Geriatric Population Soars While NIH Devotes Modest Resources To Aging ResearchThe New York Times: "With a nudge from the new health care law and pressure from Medicare, hospitals, doctors and nurses are struggling to prepare for explosive growth in the numbers of high-risk elderly patients. More than 40 percent of adult patients in acute care hospital beds are 65 or older. Seventy million Americans will have turned 65 by 2030." This group includes an 85-and-older cohort, which is "the nation's fastest-growing age group." Older patients often have multiple and costly-to-treat chronic illnesses, "and they are apt to require costly hospital readmissions, sometimes as often as 10 times in a single year. The Obama administration is spending $500 million from last year's stimulus package to support the training of doctors and nurses and other health care providers at all levels." Meanwhile, Medicare will penalize hospitals by cutting their Medicare payments, starting in 2012, "if too many patients are readmitted within 30 days after being discharged" (Freudenheim, 6/28).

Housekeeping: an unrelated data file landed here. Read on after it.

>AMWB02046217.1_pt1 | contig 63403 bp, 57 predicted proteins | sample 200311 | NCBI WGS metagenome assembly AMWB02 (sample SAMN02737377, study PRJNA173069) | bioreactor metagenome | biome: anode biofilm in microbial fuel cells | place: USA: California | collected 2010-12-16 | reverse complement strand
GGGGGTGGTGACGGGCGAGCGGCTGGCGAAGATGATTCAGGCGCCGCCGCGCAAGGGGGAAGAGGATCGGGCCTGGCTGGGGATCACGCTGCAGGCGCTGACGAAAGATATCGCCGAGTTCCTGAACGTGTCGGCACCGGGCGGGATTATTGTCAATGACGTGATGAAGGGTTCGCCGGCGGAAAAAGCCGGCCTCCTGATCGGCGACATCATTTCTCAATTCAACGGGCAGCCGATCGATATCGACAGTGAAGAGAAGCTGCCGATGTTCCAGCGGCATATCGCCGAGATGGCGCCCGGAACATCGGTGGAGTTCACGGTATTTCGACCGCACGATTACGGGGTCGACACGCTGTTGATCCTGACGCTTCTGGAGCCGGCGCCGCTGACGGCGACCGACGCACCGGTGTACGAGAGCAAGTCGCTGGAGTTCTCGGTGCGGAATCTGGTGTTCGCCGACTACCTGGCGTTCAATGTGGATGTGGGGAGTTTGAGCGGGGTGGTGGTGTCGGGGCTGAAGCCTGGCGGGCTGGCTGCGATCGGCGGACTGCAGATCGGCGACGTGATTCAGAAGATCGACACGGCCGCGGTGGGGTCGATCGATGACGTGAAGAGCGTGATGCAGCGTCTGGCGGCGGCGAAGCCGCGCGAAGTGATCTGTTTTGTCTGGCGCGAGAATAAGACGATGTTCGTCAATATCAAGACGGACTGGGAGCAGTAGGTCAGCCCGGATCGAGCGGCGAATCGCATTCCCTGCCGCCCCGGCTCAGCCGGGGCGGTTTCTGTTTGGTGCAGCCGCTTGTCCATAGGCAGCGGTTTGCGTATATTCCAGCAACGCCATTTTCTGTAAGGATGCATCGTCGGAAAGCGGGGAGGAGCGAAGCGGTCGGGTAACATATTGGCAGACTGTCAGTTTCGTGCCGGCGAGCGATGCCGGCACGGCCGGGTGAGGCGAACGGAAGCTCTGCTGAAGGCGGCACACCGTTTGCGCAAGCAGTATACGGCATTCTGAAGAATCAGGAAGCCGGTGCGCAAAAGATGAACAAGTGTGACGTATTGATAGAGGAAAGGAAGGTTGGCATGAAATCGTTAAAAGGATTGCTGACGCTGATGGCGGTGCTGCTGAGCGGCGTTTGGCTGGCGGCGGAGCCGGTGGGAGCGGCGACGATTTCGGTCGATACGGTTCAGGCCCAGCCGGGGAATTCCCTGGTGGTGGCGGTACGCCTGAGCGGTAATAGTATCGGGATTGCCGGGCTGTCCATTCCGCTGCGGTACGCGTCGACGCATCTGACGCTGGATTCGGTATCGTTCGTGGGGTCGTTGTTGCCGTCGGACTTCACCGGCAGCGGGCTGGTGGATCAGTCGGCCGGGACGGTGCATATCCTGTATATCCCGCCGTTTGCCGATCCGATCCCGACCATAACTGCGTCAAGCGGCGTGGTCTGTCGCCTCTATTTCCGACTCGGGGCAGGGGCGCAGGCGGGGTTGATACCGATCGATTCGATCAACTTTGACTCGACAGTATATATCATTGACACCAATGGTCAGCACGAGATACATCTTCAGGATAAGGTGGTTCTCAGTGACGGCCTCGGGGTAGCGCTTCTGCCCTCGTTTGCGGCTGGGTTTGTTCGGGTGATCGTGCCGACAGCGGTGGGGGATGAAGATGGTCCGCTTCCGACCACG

The New York Times, in a separate story: "The health needs of tens of millions of aging baby boomers threaten to overwhelm the nation's hospitals and caregivers within a decade or two, but the geriatric tidal wave does not appear to have been fully recognized at the National Institutes of Health." N.I.H. "is devoting only about 11 percent of its $31 billion budget to studies directly involving health concerns of the elderly. ... Although there has been moderate growth in spending at all 27 N.I.H. research centers, the growth is slower at the National Institute on Aging. President Obama has proposed adding $1 billion, or 3.2 percent, to the N.I.H. in the 2011 fiscal year; the aging institute's share would rise 2.9 percent" (Freudenheim, 6/28). This is part of the KHN Morning Briefing, a summary of health policy coverage from major news organizations. Sign up for an email subscription.